9 Heroic Women of World War I You Should Know
via the A Mighty Girl web site
On the "eleventh hour of the eleventh day of the eleventh month" in 1918, World War I finally came to an end after four devastating years. The day of the armistice became a national holiday in many countries, a solemn day to remember the nine million soldiers and the seven million civilians who died during the Great War which was deemed, at the time, the "war to end all wars." When stories are told of wartime heroism, most focus on the brave men who fought in the trenches along the front lines, but heroes played many roles during those long years of war.
Since women were not usually allowed in military service at the time, their important contributions to the war effort have too often been neglected in history books. To remedy this, in this blog post, we're introducing nine remarkable women who deserve broader recognition for their efforts ranging from smuggling wounded soldiers to safety, spying for the Allies, establishing hospitals, and negotiating for peace. May their heroic work be remembered, and serve as a reminder of the horrors of war and the necessity of ensuring that a world-wide conflict never occurs again.
Women Of World War I That You Should Know
Jane Addams (1860 - 1935)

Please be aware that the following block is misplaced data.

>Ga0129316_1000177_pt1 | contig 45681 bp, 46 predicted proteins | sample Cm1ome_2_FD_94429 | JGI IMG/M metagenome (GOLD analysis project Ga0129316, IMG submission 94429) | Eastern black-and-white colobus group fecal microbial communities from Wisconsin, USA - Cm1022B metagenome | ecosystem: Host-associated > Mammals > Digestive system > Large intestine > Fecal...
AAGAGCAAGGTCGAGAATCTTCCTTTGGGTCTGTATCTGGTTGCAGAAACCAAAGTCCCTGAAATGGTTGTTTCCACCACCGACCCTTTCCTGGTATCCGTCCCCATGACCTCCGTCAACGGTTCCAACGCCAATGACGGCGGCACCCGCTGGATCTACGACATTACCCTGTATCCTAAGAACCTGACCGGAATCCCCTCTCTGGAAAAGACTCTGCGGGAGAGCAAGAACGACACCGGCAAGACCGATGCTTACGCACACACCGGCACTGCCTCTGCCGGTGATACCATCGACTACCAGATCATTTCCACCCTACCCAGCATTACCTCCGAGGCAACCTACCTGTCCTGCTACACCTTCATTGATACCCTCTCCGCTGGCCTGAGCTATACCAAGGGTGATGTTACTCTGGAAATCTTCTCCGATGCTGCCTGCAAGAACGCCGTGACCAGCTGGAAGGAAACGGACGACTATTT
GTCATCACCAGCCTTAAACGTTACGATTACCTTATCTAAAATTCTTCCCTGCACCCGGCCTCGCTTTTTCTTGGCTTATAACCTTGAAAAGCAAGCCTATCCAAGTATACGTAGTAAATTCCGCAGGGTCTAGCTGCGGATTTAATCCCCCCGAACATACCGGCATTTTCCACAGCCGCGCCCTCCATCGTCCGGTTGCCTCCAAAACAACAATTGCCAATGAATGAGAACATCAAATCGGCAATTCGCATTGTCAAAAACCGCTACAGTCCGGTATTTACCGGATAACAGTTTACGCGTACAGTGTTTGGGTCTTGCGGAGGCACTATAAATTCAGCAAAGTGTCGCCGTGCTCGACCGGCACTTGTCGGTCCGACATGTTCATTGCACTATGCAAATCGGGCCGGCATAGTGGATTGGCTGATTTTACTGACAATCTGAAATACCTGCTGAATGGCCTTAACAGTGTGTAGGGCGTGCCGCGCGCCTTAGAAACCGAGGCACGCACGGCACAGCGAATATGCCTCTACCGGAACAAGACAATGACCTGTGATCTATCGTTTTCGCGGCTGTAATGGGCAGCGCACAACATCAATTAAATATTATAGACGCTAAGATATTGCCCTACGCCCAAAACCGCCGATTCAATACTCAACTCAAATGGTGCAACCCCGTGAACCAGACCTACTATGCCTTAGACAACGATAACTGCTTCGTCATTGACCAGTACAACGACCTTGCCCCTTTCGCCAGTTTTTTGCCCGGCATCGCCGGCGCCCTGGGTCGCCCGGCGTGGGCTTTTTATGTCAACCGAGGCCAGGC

This women's rights activist and pioneering social reformer, the first American woman to receive the Nobel Peace Prize, was once considered "the most dangerous woman in the United States" because of her dedication to peace and diplomacy. Jane Addams, who is also known as the founder of social work, co-founded Chicago's Hull House, the most famous settlement house in America, in 1889.
After the outbreak of WWI, she was elected the national chair of the Woman's Peace Party president and presided over a meeting of 1,200 peace activists from 12 nations at The Hague in 1915. Addams, pictured at right, helped organize the first significant international effort to mediate between the warring nations, and she visited leaders of multiple European nations, urging them to sign a non-aggression pact and put an end to the war.
Her dedication to peace earned her severe criticism in the midst of the Great War's nationalism, and even charges that she was unpatriotic once the US joined the war. After the war was over, however, people began to support her again — particularly for her efforts with the newly formed Women's International League for Peace and Freedom to ban the poison gases whose horrors had been revealed during WWI — and by the time she received the Nobel Prize in 1931, she was once again hailed as an example to the world.
Her life stands as a testament to her own image of peace: "True peace is not merely the absence of war, it is the presence of justice."
Read the entire article on the A Mighty Girl web site here:
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